He pedals with his hands but that doesn’t stop Simon Harrington from competing with — and sometimes beating — able-bodied competitors at cycling events.
Like the recent Dove Creek Omnium hosted by the Comox Valley Cycle Club, where the Courtenay para-cyclist won the criterium and tied for second overall in the C division.
Harrington, 46, used to be a downhill ski racer on the B.C. team for para-alpine, at which time he cross-trained with a hand cycle. A few years ago he became intrigued with the local cycling club when he came across a sign that said Bike Race in Progress.
He started racing in summer time trial events, progressing to mass start races.
“They were really welcoming,” Harrington said of club members, noting a bit of apprehension to the hand cycle at the beginning.
When he first raced in category C he would get dropped early on, but lately Harrington has been able to keep up with and even surpass able-bodied cyclists due to his increased strength and better equipment.
“At the first races I would start off at the back — I pretty much do that now anyway — but then I work my way up to the front lately.”
The Scotland-born Harrington grew up in Winnipeg and moved to the West Coast at about age 20. When he was 23 he broke his back downhill skiing in Whistler.
He has been on Vancouver Island about 14 years, the first half in Victoria before moving to the Valley.
Harrington competes in the H3 paraplegic category. Last year, he was ranked about 17th in his division by the International Cycling Union by season’s end. He has not been ranked this year, likely due to confusion with a race in Montreal.
He kicked off the season in February with a road race in Melbourne, Fla. — the Top End PVA Euro American Handcycle Championship — America’s largest hand cycle event that drew 80 competitors. Harrington finished 15th out of 60 men. Then at the Redlands Bicycle Classic in California he placed third overall in points in H3.
He later competed at the Défi sportif in Montreal, from where he qualified for the national development team for his first World Cup para-cycle race in Baie-Comeau, Que.
“It was a great learning experience for me,” Harrington said of the World Cup. “As far as placing-wise I didn’t do well because basically I’m racing against the best guys in the world. I’m just not quite at that calibre yet, and I had some wrong equipment that didn’t help me.”
The previous week he had tackled a tougher course at the Canadian road championships in Quebec. Despite taking the wrong wheels, Harrington placed about eighth.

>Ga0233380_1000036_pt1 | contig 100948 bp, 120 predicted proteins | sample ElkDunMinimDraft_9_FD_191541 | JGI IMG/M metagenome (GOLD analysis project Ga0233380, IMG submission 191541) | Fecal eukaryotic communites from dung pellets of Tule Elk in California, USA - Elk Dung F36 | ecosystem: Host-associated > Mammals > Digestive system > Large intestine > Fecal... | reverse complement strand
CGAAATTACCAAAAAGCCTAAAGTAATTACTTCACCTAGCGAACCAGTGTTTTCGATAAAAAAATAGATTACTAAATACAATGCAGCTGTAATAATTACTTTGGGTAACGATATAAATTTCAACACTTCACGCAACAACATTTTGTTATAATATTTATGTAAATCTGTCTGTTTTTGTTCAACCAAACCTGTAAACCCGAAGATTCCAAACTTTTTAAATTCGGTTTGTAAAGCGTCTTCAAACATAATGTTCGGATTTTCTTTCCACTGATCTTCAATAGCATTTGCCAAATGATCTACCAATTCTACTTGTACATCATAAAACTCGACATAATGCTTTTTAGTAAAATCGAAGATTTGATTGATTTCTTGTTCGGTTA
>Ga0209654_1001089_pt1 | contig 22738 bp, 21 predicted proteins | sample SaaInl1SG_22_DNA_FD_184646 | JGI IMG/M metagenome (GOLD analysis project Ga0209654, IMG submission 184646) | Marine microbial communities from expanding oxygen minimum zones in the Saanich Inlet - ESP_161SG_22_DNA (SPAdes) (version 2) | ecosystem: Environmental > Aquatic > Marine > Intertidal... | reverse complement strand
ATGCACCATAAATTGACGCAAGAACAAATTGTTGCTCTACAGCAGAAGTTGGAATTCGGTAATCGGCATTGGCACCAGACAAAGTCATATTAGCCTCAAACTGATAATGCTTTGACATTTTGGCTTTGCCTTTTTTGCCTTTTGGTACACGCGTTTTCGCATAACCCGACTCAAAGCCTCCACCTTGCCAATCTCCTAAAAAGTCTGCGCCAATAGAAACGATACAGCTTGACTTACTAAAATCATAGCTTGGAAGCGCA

“In reality I was second in my class. They have this kind of odd factoring,” he said, noting a woman beat him in the rankings even though her time trial was 10 minutes slower.
Harrington had hoped to compete for Canada at the London Paralympics. His name appeared on the long list but Mark Ledo, an H3 racer from Ontario, was named to the 13-person Canadian para-cycling team.
“He’s a very strong athlete,” Harrington said.
Para-cycling incorporates a variety of bikes due to the variety of disabilities amongst competitors. Those with a lower limb disability use hand cycles while athletes missing a limb use regular bikes. The latter are classified from C 1-5 while hand cyclists are H 1-4.
H4 competitors hand cycle from a kneeling position. H1 cyclists are quadriplegic and H2 riders are higher-level paraplegics. Like H3, both assume a horizontal position.
Visually impaired cyclists pedal from the back of a tandem bike with a pilot at the front. Athletes with balance issues due to cerebral palsy or head injuries ride on upright, three-wheel trikes.
“The classifications are there for the different types of disability, the type of function or lack of function,” said Harrington, who competed this week in Reno, Nev.
“It’s a growing sport. That’s one of the reasons why I like being out with the Comox Valley Cycle Club. Me being present at races, people see me and they become aware. Maybe there’s people out there with disabilities that are going to see there’s someone out racing with regular folk and having a great time…We’re trying to build the sport, the para-cycling, within B.C.”
In years to come he hopes to see a greater number of people involved in the sport, still integrated with able-bodied cyclists but with a sufficient number of competitors to form a para-cycling division at a local event.
“That’s what would work great, but right now there isn’t the numbers,” Harrington said. “So I’m forced basically to race with the able bodies. I want to race so this is a means for me to race. And it’s great training for me.”